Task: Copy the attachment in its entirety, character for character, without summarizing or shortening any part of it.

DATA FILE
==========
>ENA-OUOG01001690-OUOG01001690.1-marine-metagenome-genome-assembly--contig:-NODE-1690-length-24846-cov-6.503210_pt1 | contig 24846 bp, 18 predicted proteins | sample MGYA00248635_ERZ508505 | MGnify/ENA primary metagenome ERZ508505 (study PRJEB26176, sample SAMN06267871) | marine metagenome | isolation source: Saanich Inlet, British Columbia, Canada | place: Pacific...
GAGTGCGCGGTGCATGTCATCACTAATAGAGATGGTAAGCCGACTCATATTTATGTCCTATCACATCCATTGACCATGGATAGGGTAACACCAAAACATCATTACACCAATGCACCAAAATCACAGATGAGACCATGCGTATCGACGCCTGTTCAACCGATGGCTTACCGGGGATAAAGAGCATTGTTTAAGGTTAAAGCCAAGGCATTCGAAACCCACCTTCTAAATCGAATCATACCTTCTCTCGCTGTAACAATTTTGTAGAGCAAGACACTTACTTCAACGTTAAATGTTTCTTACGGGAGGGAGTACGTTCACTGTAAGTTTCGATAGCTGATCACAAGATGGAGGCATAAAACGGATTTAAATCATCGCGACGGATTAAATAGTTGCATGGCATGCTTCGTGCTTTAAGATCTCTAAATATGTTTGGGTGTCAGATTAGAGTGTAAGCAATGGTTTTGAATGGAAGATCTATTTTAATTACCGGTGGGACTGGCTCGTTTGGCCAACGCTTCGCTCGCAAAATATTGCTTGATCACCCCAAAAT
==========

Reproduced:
>ENA-OUOG01001690-OUOG01001690.1-marine-metagenome-genome-assembly--contig:-NODE-1690-length-24846-cov-6.503210_pt1 | contig 24846 bp, 18 predicted proteins | sample MGYA00248635_ERZ508505 | MGnify/ENA primary metagenome ERZ508505 (study PRJEB26176, sample SAMN06267871) | marine metagenome | isolation source: Saanich Inlet, British Columbia, Canada | place: Pacific...
GAGTGCGCGGTGCATGTCATCACTAATAGAGATGGTAAGCCGACTCATATTTATGTCCTATCACATCCATTGACCATGGATAGGGTAACACCAAAACATCATTACACCAATGCACCAAAATCACAGATGAGACCATGCGTATCGACGCCTGTTCAACCGATGGCTTACCGGGGATAAAGAGCATTGTTTAAGGTTAAAGCCAAGGCATTCGAAACCCACCTTCTAAATCGAATCATACCTTCTCTCGCTGTAACAATTTTGTAGAGCAAGACACTTACTTCAACGTTAAATGTTTCTTACGGGAGGGAGTACGTTCACTGTAAGTTTCGATAGCTGATCACAAGATGGAGGCATAAAACGGATTTAAATCATCGCGACGGATTAAATAGTTGCATGGCATGCTTCGTGCTTTAAGATCTCTAAATATGTTTGGGTGTCAGATTAGAGTGTAAGCAATGGTTTTGAATGGAAGATCTATTTTAATTACCGGTGGGACTGGCTCGTTTGGCCAACGCTTCGCTCGCAAAATATTGCTTGATCACCCCAAAAT